I am planning to finish chapter 4 of my dissertation tonight or tomorrow. In the final section, I end with Sandra Steingraber (1997/2007). If you have not read Living Downstream (even if you saw the documentary), I highly recommend reading it. A biological researcher, Steingraber was diagnosed with bladder cancer at age 20. She has spent her adult life as an ecological activist and educator focused on the very-underplayed connection between environmental factors (the mass production and dissemination of petrochemicals and chlorine compounds after WW II) and rising cancer rates globally (and I do not mean "lifestyle choices," like smoking, alcohol and obesity that I would argue are not so much "choices" anyway as they are the results of exploitative corporate practices and class oppression) Also, if you ever have had reason to look at patient education materials from the American Cancer Society, the National Cancer Institute, pamphlets on cancer in doctor's offices, read carefully what it is stresses are risks and what these publications say about exposure to chemical pollutants in the environment. I offer this fairly long quote from her as food for thought.
"We know that toxic sites are disproportionately located in poor and minority communities. We know also that disparities in cancer rates exist between U.S. whites and U.S. blacks that cannot be explained by genetic differences. (To its credit, the American Cancer Society points this out.) Moreover, people are not uniformly vulnerable to the effects of environmental carcinogens. Among those who may be affected more profoundly are infants, whose cellular signaling pathways are still under construction; adolescents, whose bodies are being resculpted by sex hormones; and the elderly, whose detoxifying mechanisms are less efficient. Individuals with genetic predispositions and those with significant prior exposures may also suffer more damage. Cancer may be a lottery, but we do not each of us hold equal chances of winning. When carcinogens are deliberately or accidentally introduced into the environment, some number of vulnerable persons are consigned to death. The impossibility of tabulating an exact body count does not alter this fact. From a human rights standpoint, these deaths must be made visible. Here is one way of doing that. . . . Suppose we assume for the sake of argument that the [now outdated] 1981 estimate concerning the proportion of cancer deaths due to environmental exposures is absolutely accurate. That estimate, put forth by those who seek to dismiss environmental concerns, remember, is 6 percent. (2 for pollution plus 4 for occupational exposures.) Six percent, as the American Cancer Society itself points out, means 33,600 people in the United States expire each year from cancers caused by involuntary exposures to toxic chemicals. All by itself, that would make environmentally caused cancer the eleventh leading cause of death in the United States.[*] 33,600 is greater than the total annual number of homicides in the United States—a figure that is considered a matter of national shame. It exceeds the annual number of suicides—a figure so tragic that phone numbers for suicide prevention hotlines rightly appear on the covers of telephone books. 33,600 is far more than the number of women who die each year from hereditary breast cancer—an issue that launched multi-million-dollar research initiatives. It is more than ten times the number of non-smokers estimated to die each year of lung cancer caused by exposure to secondhand smoke—a problem so serious it warranted sweeping changes in laws governing air quality in public spaces. None of these 33,600 Americans will die quick, painless deaths. They will be amputated, irradiated, and dosed with chemotherapy. They will expire privately in hospitals and hospices and be buried quietly, at a rate of ninety-two funerals a day. Some of them will be children. Photographs of their dead bodies will not appear in newspapers. We will not know who most of them are. Their anonymity, however, does not moderate this violence. In 2007, 834,499,071 pounds of known or suspected carcinogens were released into our air, water, and soil by reporting industries. In this light, the 33,600 deaths can be seen as homicides. . . . .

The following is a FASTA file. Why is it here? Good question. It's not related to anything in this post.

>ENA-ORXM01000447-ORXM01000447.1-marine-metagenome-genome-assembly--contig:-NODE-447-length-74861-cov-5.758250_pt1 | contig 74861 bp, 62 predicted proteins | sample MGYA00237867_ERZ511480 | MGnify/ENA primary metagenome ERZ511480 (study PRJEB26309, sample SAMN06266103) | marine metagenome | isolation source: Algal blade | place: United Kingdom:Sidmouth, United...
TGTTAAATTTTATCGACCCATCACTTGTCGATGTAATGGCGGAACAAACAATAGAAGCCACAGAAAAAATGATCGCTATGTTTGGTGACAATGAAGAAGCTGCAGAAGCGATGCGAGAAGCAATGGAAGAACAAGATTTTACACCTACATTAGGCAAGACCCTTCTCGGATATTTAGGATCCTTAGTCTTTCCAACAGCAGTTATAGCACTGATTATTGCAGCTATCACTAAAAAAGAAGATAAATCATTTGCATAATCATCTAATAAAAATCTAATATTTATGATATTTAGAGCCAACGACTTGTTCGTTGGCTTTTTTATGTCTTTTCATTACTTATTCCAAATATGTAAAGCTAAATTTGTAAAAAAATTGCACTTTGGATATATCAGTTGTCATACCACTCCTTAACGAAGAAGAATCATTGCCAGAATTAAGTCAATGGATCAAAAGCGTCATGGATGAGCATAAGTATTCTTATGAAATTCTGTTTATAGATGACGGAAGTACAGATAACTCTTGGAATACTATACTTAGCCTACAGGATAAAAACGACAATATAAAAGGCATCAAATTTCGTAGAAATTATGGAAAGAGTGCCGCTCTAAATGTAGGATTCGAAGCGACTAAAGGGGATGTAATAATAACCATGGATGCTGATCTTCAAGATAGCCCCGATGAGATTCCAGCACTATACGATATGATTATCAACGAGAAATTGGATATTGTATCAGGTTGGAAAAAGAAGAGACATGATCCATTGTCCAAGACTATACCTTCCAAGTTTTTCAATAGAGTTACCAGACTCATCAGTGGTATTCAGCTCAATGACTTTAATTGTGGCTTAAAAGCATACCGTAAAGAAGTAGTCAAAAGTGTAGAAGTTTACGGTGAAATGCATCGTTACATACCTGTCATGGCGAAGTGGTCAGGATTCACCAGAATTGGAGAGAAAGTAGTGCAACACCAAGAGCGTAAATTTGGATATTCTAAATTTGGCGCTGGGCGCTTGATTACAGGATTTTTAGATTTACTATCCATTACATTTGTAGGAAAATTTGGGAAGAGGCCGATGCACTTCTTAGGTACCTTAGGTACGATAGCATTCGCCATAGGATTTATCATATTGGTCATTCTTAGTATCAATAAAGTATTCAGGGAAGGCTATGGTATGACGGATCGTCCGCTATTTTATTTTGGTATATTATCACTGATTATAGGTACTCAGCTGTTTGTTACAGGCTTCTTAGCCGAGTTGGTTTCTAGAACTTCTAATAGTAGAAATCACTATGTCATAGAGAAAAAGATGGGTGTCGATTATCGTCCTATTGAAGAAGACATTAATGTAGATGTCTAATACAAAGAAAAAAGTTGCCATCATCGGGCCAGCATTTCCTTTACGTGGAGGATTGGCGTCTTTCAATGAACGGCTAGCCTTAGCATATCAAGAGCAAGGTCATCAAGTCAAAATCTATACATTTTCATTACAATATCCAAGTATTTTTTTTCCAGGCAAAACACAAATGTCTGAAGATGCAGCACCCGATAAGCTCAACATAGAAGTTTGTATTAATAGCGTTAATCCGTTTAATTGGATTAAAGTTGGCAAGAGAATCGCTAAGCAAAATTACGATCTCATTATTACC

Let's declare the production of carcinogens and suspected carcinogens is the result of outmoded technologies and invest in green chemistry. Let’s aim for zero waste, eliminating the need to bury garbage over drinking water or light it on fire inside incinerators. Let’s invest in diversified, local, organic farming. This would yield five immediate benefits: decreased amounts of carcinogenic diesel exhaust created from the long-distance transport of food; decreased pesticide residues in our diets; decreased pesticides in our drinking water; decreased dependency on petroleum-based fertilizers, and an increase in access to healthy foods to fight obesity. Let’s invest in green energy sources and so reduce the air’s load of ultrafine particles, polycyclic aromatic hydrocarbons, and aromatic amines. Let’s end the fifty-year-era of petrochemicals and coal. Then let’s see what happens to the cancer rates. And what happens to the cost of health care."
*This figure is tragically low. It is from the first edition of Living Downstream, but the argument remains valid. In 2017, cancer is the SECOND leading cause of death in the U.S. with over 500,000 deaths. https://www.cdc.gov/cancer/dcpc/data/types.htm
Steingraber, Sandra. Living Downstream: An Ecologist's Personal Investigation of Cancer and the Environment (p. 280-282). Da Capo Press. Kindle Edition.